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Position Preview: Running Backs

EUGENE, OR - SEPTEMBER 10:  De'Anthony Thomas #6 of the Oregon Ducks cruns for a touchdown against  the Nevada Wolf Pack on September 10, 2011 at the Autzen Stadium in Eugene, Oregon.  (Photo by Jonathan Ferrey/Getty Images)
EUGENE, OR - SEPTEMBER 10: De'Anthony Thomas #6 of the Oregon Ducks cruns for a touchdown against the Nevada Wolf Pack on September 10, 2011 at the Autzen Stadium in Eugene, Oregon. (Photo by Jonathan Ferrey/Getty Images)
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Oregon has been extremely fortunate over the last decade with having great running backs, and this year is no exception. From Maurice Morris, Onterrio Smith, Whitehead, Jeremiah Johnson, Jonathan Stewart, until now has been filled with running backs who churned up a lot of yards in pro style offenses and the spread we have all come to love. Gary Campbell has obviously done a great job over the years developing talent.

The key departure from last year is obviously LaMichael James, debatably the greatest Oregon football player ever. The Ducks lose a running back who took 247 carries, had 1805 rushing yards, and 18 touchdowns. Pretty remarkable. Tra Carson, a bigger back who is known in the game threads here as the human victory cigar, transferred out to be closer to family and possibly due to playing time.

Before we get to all the great parts about the running backs I'd like to address the weakness. The biggest concern heading in to the next season is depth. LaMichael James could take a lot of carries last year along with Kenjon Barner, but Barner is the only back this year that I would feel comfortable taking over 15 carries a game. If Barner gets hurt, which he has a history of, it could create a lot of issues. De'Anthony Thomas is perfect getting moved around and creating mismatches while also getting running back carries, him being forced to take 15 or more carries a game isn't the best way to use him, nor is giving Byron Marshall tons of carries a game getting equal time with Thomas. (At least we haven't seen anything to the contrary)

Here's the positive: Kenjon Barner and De'Anthony Thomas are really, really, good. Both are near the top in terms of adjusted POE, a statistic used to estimate the value of a running back above the "average" running back. Barner doesn't have the size or maybe straight-line speed that James possessed, but he has fluidity for cutbacks and making people missed that is impressive. Where LaMichael James puts his foot in the ground and explodes through the hole he pushes his way through people and in to open space. Kenjon finds the holes and runs like he's on roller skates, somehow morphing in the holes around defenders.

De'Anthony Thomas is a really good complement to Kenjon as Thomas is the most dangerous player in open space this side of the Mississippi. Thomas has shown that on a couple times a game he can run between the tackles. Thomas is most dangerous though as a second option on swing passes if a team cheats to Barner, or when he is motioned out and somehow a linebacker ends up covering him. Thomas' greatest trait is not that he runs faster than everybody else, it is how he keeps his speed high while changing directions. When many players cut to avoid one defender, they often get caught from behind because they have to slow down and then accelerate again, but Thomas is able to avoid slowing down.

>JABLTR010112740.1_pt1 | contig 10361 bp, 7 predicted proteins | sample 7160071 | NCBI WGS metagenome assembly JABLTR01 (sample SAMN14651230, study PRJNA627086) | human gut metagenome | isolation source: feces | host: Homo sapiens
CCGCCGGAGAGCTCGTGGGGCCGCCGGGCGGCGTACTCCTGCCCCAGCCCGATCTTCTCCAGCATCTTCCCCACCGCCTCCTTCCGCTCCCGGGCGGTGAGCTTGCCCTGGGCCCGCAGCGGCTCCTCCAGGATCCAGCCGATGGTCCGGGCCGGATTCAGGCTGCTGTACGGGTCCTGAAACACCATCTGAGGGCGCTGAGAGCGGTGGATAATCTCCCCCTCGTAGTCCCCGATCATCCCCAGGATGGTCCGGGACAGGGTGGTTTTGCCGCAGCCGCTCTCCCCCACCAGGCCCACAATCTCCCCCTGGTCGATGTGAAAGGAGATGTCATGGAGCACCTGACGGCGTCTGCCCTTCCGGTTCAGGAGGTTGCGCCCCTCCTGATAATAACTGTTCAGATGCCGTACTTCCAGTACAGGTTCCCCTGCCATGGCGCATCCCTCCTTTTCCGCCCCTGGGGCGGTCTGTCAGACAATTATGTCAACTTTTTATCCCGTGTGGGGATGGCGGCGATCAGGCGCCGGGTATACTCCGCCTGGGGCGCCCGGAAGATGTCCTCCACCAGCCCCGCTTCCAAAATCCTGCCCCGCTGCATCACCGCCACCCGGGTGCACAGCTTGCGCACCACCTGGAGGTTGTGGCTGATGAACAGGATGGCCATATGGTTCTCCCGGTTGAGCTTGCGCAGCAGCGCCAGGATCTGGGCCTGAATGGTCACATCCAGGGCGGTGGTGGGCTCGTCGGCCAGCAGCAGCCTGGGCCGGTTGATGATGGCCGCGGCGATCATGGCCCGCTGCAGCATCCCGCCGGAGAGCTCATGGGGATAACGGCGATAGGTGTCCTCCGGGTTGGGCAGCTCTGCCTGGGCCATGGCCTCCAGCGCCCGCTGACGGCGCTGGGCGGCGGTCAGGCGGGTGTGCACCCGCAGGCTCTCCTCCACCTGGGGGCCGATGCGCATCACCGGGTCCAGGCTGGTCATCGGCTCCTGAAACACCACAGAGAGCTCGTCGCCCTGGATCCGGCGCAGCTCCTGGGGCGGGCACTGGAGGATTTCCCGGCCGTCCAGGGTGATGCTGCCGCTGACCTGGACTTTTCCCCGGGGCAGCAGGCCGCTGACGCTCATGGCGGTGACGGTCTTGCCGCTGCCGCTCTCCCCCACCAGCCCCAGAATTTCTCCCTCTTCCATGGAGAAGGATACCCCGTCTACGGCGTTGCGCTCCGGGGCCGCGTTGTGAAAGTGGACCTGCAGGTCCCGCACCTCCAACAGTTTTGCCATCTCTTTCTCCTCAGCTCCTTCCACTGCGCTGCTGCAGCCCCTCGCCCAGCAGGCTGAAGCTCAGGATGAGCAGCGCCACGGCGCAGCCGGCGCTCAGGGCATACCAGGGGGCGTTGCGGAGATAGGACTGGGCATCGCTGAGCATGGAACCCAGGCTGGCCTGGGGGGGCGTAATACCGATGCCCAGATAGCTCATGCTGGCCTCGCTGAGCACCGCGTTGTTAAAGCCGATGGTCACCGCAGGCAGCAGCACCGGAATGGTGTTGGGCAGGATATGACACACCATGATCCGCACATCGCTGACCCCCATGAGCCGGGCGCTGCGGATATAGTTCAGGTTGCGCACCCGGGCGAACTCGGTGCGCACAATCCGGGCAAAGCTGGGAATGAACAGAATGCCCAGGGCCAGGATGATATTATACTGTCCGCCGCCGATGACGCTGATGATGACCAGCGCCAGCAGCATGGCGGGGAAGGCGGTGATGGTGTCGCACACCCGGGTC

Bryon Marshall is an exciting freshman running back out of Valley Christian High School in California. He was 127 in the ESPNU 150 and comes in at 5'10" 195, and was a 4-star recruit. After looking at his high school highlights his greatest strength is running in traffic. He's very elusive in tight spaces. Marshall could be seeing a lot of carries over the course of the season, especially early, to help balance the workload.

Ayele Forde is a running back who I am personally a fan of. He always gets yards, a real north-south runner. Often running backs will try to make too many cuts and end up never getting back to the line of scrimmage. Not Forde. He doesn't have straight-line speed, but he is consistent. He moved piles in the spring game. He reminds me a little of Andre Crenshaw in that both didn't see a ton of playing time, nor did they have elite speed, but they consistently got chunks of yards whenever they carried the football. Kenny Bassett is the final running back on the depth chart and we will get to see plenty of him the first few games of the season.

The quarterbacks this year also provide a wrinkle to the rushing attack this year. Darron Thomas wasn't the greatest of runners but could pick up yards, and his senior year he had 56 carries. With either Mariota or Bennett at the helm the quarterback will be a bigger running threat. Mariota has good speed while Bennett cuts better in space and would probably break tackles better, something that he wasn't able to exhibit in the spring game. Bennett last year had as many rushing yards as Darron Thomas in less than half the carries.

The running backs at Oregon are incredibly talented and the only question mark is if they can stay healthy throughout the course of the season. The passing attack will be better this year and we will probably see a greater number of pass plays called compared to last year, so the total number of carries will be reduced, but the rushing attack will still be the featured part of the offense. Since Chip Kelly has been at Oregon the Ducks have put up video game rushing numbers. Barner and Thomas are going to be featured equally, albeit in different ways, and when we throw in the known abilities of Forde and the exciting unknown of Byron Marshall it is clear that the rich Oregon history of having great running backs will continue for at least one more year.